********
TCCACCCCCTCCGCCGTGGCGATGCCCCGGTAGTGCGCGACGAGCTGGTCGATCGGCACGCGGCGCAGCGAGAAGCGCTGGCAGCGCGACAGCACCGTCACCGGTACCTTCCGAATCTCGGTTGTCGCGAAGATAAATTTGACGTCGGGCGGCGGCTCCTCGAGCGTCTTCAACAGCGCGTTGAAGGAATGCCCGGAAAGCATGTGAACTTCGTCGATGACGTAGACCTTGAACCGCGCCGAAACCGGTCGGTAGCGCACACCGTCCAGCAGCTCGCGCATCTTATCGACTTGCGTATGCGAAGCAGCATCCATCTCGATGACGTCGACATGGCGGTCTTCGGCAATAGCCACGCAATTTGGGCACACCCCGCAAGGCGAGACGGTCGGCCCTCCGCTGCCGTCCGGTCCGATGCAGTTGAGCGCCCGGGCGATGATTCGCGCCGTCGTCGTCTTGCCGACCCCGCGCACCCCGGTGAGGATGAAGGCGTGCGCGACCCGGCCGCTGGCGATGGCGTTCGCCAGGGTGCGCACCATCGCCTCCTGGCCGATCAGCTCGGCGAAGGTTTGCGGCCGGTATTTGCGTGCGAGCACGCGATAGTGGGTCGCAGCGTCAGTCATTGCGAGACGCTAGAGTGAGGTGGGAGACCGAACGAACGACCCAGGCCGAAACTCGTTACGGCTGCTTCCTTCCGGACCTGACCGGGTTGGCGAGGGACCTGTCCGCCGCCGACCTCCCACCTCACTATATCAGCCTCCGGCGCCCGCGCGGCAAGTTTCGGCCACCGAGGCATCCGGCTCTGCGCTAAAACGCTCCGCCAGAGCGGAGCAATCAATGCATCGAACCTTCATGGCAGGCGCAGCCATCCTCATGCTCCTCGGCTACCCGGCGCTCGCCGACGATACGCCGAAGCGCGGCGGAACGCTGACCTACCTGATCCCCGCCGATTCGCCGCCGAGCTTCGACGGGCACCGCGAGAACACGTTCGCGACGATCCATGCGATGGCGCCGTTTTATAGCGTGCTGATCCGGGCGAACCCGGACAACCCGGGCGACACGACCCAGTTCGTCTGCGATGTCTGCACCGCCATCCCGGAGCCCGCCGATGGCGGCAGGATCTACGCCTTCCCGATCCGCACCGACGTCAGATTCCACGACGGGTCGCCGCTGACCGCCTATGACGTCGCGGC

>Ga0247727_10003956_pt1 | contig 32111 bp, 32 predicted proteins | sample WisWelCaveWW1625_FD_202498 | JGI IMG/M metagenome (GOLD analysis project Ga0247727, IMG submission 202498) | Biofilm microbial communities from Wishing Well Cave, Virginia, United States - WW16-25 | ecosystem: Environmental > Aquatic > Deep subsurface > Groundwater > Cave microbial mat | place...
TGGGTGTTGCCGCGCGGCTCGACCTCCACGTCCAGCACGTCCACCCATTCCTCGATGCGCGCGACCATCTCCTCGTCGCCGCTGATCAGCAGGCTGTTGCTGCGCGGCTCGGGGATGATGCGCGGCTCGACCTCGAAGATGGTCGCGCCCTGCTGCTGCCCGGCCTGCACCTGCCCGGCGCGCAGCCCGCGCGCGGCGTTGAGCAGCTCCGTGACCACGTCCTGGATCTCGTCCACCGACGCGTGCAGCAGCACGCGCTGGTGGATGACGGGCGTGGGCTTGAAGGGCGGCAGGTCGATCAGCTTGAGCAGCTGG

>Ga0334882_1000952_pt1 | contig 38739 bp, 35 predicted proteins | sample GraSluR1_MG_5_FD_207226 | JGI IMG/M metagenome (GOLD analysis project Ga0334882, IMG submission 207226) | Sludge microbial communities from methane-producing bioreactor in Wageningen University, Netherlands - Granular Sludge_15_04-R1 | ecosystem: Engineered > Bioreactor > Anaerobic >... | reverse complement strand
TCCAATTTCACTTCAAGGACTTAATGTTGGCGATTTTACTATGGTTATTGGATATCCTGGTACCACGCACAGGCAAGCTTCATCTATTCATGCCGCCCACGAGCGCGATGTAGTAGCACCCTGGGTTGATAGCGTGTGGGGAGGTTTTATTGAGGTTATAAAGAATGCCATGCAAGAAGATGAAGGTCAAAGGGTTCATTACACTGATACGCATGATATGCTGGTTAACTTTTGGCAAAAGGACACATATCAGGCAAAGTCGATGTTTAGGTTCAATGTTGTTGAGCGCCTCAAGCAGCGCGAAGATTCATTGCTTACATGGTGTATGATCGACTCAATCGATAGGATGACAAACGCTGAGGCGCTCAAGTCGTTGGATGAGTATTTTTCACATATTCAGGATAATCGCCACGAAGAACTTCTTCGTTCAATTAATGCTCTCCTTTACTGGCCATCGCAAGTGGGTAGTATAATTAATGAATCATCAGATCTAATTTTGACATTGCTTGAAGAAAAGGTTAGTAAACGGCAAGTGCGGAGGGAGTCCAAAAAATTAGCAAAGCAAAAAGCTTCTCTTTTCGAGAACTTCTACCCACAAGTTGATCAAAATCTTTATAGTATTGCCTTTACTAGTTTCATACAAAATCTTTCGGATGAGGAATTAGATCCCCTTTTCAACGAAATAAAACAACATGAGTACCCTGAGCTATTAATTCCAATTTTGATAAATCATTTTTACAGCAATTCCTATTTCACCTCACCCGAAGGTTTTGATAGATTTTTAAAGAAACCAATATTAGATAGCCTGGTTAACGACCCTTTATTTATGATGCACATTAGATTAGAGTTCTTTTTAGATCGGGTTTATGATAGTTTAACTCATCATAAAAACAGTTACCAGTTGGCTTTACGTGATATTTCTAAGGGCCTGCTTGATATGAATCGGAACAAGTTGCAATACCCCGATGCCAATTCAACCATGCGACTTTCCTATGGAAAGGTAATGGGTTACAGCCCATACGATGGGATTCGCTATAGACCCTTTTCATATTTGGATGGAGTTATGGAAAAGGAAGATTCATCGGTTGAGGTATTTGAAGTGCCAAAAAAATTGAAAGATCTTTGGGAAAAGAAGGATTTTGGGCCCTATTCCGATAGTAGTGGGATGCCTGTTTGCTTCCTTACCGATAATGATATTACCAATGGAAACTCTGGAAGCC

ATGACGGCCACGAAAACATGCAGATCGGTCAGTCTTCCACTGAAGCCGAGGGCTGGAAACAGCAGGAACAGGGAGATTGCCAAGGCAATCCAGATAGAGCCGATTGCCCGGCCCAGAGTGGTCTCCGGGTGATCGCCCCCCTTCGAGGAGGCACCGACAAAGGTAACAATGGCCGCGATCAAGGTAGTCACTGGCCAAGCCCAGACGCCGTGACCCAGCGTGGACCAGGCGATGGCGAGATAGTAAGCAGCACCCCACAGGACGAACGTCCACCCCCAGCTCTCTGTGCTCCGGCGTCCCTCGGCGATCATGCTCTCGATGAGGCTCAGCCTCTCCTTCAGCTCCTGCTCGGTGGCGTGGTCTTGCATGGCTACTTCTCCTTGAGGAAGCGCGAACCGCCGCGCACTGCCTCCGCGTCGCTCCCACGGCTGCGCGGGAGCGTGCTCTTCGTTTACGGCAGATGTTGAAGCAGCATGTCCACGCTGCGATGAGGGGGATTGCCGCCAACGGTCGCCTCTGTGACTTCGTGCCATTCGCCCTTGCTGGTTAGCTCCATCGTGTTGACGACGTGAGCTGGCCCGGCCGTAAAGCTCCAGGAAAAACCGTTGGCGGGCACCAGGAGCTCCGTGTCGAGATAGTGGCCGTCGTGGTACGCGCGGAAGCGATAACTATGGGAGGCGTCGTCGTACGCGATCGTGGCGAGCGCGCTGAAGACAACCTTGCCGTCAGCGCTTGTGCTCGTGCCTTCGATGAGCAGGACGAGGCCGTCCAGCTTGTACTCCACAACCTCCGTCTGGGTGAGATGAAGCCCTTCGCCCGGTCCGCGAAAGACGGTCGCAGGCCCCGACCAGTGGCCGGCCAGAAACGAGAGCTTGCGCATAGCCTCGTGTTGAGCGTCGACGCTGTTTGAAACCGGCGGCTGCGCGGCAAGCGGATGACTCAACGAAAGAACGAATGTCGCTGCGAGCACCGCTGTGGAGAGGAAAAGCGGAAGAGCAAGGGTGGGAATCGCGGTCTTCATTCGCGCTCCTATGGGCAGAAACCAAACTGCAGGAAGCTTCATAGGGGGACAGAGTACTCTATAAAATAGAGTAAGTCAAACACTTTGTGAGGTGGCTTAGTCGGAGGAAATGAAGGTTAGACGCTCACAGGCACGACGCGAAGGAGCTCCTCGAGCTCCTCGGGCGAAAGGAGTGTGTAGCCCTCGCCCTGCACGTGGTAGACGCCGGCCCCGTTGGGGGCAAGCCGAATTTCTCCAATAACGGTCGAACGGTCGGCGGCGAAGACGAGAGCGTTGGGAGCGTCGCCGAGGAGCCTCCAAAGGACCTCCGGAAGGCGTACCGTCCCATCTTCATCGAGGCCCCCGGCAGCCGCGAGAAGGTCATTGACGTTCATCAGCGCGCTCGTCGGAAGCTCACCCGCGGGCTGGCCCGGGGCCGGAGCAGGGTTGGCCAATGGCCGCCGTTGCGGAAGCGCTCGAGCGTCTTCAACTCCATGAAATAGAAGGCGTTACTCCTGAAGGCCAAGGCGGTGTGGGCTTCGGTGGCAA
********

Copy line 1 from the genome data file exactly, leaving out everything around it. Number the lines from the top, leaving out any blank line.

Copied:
TCCACCCCCTCCGCCGTGGCGATGCCCCGGTAGTGCGCGACGAGCTGGTCGATCGGCACGCGGCGCAGCGAGAAGCGCTGGCAGCGCGACAGCACCGTCACCGGTACCTTCCGAATCTCGGTTGTCGCGAAGATAAATTTGACGTCGGGCGGCGGCTCCTCGAGCGTCTTCAACAGCGCGTTGAAGGAATGCCCGGAAAGCATGTGAACTTCGTCGATGACGTAGACCTTGAACCGCGCCGAAACCGGTCGGTAGCGCACACCGTCCAGCAGCTCGCGCATCTTATCGACTTGCGTATGCGAAGCAGCATCCATCTCGATGACGTCGACATGGCGGTCTTCGGCAATAGCCACGCAATTTGGGCACACCCCGCAAGGCGAGACGGTCGGCCCTCCGCTGCCGTCCGGTCCGATGCAGTTGAGCGCCCGGGCGATGATTCGCGCCGTCGTCGTCTTGCCGACCCCGCGCACCCCGGTGAGGATGAAGGCGTGCGCGACCCGGCCGCTGGCGATGGCGTTCGCCAGGGTGCGCACCATCGCCTCCTGGCCGATCAGCTCGGCGAAGGTTTGCGGCCGGTATTTGCGTGCGAGCACGCGATAGTGGGTCGCAGCGTCAGTCATTGCGAGACGCTAGAGTGAGGTGGGAGACCGAACGAACGACCCAGGCCGAAACTCGTTACGGCTGCTTCCTTCCGGACCTGACCGGGTTGGCGAGGGACCTGTCCGCCGCCGACCTCCCACCTCACTATATCAGCCTCCGGCGCCCGCGCGGCAAGTTTCGGCCACCGAGGCATCCGGCTCTGCGCTAAAACGCTCCGCCAGAGCGGAGCAATCAATGCATCGAACCTTCATGGCAGGCGCAGCCATCCTCATGCTCCTCGGCTACCCGGCGCTCGCCGACGATACGCCGAAGCGCGGCGGAACGCTGACCTACCTGATCCCCGCCGATTCGCCGCCGAGCTTCGACGGGCACCGCGAGAACACGTTCGCGACGATCCATGCGATGGCGCCGTTTTATAGCGTGCTGATCCGGGCGAACCCGGACAACCCGGGCGACACGACCCAGTTCGTCTGCGATGTCTGCACCGCCATCCCGGAGCCCGCCGATGGCGGCAGGATCTACGCCTTCCCGATCCGCACCGACGTCAGATTCCACGACGGGTCGCCGCTGACCGCCTATGACGTCGCGGC